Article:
Many couples have difficulty in conceiving. The emotional suffering and despair which childlessness may bring to an otherwise fulfilling relationship is substantial. Couples who are unable to conceive turn to their physician for advice and guidance and may need referral to a subspecialist for very sophisticated treatment.
The choice of one particular procedure will depend on the type (or cause) of infertility which investigations reveal. This booklet tells you more about intrauterine insemination (IUI) which is just one of several treatment techniques which may be recommended.
THE SCALE OF THE PROBLEM
Intrauterine insemination may be considered for couples thought suitable. Usually, IUI will only be performed in couples whose infertility investigation has failed to detect a specific cause of infertility and who have been trying for a baby for at least two years. This technique should not be undertaken until a thorough investigation has been performed to try and determine the reason for the inability to conceive.
ASSESSING THE CAUSES
The tests required to determine a specific cause of infertility will assess ovulation, the quality of the fallopian tubes (by laparoscope and/or hysterosalpingogram), and hormone levels in women and sperm production (numbers, movement, and shape) in men. Following intercourse, only a small number of the sperm ascend the female genital tract. The goal of IUI is to increase the number of sperm at the site of fertilization in the fallopian tubes.
The objective of IUI is to introduce a quantity of sperm into the female partner's uterus, and thereby encourage fertilization.
WHICH COUPLES BENEFIT?
IUI is also effective in women with ovulatory disorders, provided they respond adequately to fertility drugs. In such cases ovulation is stimulated by a course of hormone treatment, such that intrauterine insemination is timed to take place shortly after the day of ovulation. Indeed, this technique of stimulating ovulation with hormones and introducing the sperm (commonly referred to as "washed sperm") just after ovulation has proven very effective in a variety of cases and is now the preferred method in couples with or without ovulatory disorder.
Because IUI relies on the natural ability of sperm to fertilize an egg within the reproductive tract, it is important that tests for male infertility indicate reasonable sperm function (numbers, movement, and shape).
There has been some success with IUI in cases where the female partner has endometriosis in the absence of mechanical distortion of the pelvic structures. This is a very common disorder, particularly in women in their thirties who have had no children, and may be associated with as many as one-in-four cases of infertility. The condition occurs when tissue from the womb lining (endometrium) is spilled through the fallopian tubes, into the pelvis, and implants on the surface of the pelvic cavity and often the ovaries. Women with mild endometriosis are usually treated similarly to women with unexplained infertility.
Studies show that IUI will not be effective in cases where the male has low sperm counts or poor sperm shape. Similarly, women with severely damaged or blocked tubes will not be helped by IUI.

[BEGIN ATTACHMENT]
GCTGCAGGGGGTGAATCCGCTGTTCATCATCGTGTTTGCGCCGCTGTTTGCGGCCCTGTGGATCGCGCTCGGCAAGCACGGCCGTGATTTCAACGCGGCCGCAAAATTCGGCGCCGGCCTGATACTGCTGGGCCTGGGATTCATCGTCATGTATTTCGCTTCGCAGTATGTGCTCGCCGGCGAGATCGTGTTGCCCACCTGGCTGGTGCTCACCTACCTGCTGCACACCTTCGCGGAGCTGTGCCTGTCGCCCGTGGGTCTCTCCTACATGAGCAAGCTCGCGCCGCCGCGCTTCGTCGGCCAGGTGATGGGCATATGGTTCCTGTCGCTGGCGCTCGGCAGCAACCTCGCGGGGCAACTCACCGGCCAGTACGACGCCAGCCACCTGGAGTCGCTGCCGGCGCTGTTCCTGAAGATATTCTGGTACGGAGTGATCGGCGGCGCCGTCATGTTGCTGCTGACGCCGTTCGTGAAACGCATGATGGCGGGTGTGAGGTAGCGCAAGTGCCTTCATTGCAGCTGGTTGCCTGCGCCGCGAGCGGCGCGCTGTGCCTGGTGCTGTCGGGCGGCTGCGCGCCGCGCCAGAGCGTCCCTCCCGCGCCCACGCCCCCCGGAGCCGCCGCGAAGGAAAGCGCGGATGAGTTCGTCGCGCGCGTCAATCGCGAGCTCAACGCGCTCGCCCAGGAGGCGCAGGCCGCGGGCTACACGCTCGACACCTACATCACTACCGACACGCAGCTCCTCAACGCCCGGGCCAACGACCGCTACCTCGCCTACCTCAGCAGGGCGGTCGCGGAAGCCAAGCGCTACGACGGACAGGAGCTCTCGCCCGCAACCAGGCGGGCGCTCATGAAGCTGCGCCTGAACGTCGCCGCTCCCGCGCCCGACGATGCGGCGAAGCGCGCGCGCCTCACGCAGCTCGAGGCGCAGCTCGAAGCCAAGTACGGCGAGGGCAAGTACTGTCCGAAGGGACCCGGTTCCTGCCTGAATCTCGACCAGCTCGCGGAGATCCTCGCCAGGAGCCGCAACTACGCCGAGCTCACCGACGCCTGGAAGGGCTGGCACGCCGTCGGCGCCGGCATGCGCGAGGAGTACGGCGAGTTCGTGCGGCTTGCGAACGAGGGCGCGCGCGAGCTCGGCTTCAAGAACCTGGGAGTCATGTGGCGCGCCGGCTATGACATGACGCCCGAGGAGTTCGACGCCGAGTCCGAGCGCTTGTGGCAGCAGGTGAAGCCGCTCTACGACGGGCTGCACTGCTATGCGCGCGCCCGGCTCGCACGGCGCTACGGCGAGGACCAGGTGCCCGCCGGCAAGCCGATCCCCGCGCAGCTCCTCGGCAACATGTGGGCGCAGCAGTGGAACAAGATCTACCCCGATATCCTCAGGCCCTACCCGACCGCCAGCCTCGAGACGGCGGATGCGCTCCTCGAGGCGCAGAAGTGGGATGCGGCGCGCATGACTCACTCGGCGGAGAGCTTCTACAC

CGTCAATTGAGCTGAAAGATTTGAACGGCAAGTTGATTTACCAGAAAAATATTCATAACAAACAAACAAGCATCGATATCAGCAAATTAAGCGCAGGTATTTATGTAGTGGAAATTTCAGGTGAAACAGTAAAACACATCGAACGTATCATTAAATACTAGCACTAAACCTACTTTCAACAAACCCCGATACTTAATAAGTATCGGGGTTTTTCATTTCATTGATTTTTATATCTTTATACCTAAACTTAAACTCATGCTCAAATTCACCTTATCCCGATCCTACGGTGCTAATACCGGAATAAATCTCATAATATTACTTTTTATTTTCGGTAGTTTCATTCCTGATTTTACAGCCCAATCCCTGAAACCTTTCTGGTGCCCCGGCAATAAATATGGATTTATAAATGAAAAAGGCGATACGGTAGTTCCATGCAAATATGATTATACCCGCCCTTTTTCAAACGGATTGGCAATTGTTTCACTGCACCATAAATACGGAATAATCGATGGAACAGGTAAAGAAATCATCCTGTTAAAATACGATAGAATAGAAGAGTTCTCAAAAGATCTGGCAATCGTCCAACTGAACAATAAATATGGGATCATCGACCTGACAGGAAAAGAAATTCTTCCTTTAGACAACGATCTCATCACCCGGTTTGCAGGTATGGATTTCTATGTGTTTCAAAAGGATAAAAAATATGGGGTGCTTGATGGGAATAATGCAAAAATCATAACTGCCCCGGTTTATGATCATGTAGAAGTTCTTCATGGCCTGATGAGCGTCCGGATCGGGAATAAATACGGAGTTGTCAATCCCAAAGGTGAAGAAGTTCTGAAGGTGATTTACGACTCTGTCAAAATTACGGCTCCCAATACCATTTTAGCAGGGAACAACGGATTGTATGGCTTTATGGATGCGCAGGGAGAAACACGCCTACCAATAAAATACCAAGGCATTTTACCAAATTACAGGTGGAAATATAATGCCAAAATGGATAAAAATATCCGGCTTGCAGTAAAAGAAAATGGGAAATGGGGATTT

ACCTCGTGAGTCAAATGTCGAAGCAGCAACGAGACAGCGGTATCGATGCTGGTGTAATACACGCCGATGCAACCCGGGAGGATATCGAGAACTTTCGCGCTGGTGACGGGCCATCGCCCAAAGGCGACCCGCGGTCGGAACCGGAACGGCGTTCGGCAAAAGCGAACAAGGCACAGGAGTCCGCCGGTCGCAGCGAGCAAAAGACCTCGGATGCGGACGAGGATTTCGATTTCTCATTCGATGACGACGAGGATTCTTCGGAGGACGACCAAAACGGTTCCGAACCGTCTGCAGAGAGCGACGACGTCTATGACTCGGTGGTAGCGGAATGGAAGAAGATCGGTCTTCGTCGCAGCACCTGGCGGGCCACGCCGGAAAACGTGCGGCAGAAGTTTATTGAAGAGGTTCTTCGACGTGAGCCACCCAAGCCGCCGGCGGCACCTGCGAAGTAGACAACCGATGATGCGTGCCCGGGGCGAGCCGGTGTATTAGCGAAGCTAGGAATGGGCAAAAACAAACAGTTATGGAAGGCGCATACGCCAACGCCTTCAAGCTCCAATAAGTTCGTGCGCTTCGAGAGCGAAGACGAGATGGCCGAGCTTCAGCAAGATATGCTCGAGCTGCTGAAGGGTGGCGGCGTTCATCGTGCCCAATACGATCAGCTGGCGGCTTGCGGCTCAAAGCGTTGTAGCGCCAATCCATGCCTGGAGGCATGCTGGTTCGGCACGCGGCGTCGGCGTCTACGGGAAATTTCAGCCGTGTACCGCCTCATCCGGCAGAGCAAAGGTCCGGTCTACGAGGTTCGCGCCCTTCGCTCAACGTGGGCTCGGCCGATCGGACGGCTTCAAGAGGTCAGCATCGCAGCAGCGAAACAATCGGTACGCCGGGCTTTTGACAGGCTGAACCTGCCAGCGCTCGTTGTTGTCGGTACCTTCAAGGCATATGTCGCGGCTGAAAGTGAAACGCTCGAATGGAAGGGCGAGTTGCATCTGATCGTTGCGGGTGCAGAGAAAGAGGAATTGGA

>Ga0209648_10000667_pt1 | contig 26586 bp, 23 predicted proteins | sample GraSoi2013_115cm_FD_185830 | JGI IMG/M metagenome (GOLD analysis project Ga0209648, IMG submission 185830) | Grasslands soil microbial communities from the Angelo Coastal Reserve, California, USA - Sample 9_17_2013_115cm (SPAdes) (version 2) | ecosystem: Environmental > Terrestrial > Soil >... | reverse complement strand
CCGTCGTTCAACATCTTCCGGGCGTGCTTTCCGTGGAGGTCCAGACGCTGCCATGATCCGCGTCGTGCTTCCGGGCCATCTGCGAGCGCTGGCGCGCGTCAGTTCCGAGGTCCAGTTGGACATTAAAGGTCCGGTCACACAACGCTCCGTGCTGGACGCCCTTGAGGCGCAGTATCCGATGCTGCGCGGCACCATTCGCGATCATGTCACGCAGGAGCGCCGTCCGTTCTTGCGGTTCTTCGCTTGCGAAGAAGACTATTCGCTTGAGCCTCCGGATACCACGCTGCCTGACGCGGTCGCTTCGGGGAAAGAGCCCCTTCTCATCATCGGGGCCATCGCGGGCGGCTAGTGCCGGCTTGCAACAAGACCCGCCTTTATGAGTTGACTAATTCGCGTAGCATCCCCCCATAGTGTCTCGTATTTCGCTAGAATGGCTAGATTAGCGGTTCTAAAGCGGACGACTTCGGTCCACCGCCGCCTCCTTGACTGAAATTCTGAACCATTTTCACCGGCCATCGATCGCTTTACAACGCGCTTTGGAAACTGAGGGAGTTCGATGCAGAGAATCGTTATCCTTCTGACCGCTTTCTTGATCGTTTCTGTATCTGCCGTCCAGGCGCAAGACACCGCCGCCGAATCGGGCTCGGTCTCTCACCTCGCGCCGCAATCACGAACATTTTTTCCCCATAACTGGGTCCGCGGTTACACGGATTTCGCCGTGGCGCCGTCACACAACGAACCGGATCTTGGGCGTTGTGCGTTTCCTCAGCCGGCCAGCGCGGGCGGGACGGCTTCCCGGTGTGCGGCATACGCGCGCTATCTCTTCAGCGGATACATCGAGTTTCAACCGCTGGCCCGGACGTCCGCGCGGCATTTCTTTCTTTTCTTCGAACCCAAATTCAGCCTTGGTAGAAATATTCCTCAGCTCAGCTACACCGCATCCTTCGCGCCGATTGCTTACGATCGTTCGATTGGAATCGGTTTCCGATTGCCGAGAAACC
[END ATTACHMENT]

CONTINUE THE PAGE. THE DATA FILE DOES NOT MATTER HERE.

HOW THE TECHNIQUE WORKS
Because fertility drugs can produce several eggs, monitoring is important during this drug treatment phase in order to ensure that any side effects of treatment and/or the risk of multiple pregnancy are reduced. Monitoring of treatment is carried out by measuring estrogen concentrations in blood samples, and by tracking the development of follicles by ultrasound. If too many follicles develop, too many eggs may be released and thus, increase the risk of multiple pregnancy. Therefore, the usual aim in IUI is to generate at most two to three eggs. (Superovulation and IUI differs from IVF in that the former aims to stimulate just one dominant follicle, while the latter aims to produce as many eggs as possible for laboratory fertilization).
When two or three follicles have reached their target size, ovulation is induced with a further hormone injection (hCG). Then, shortly after the time of ovulation, a sample of fresh semen is collected by the male, washed, inserted through the cervix and placed high into the uterus of the female partner through a fine catheter. This is a quite painless procedure, comparable to a Pap test.
STEP BY STEP IUI TREATMENT
New "micromanipulation" techniques of treating these difficult cases of male infertility are considered very exciting. One of these microtechniques, known as intracytoplasmic sperm injection (ICSI), allows doctors to inject a single sperm into the center of an egg to bring about fertilization. The success of this technique seems likely to make TDI less frequently used. IUI as a treatment differs from AID or TDI in that the male partner has better quality sperm and usually provides his own sample. The treatment, therefore, poses none of the emotional difficulties of AID or TDI, because no third party is involved.
THE RISKS OF TREATMENT
THE CHANCE OF SUCCESS
Doctors might try four cycles of IUI and if these are not successful, then recommend other methods like IVF or GIFT. Unlike IVF or GIFT IUI involves no difficult egg collection or general anesthetic and is currently a popular and quite successful treatment method of infertility.
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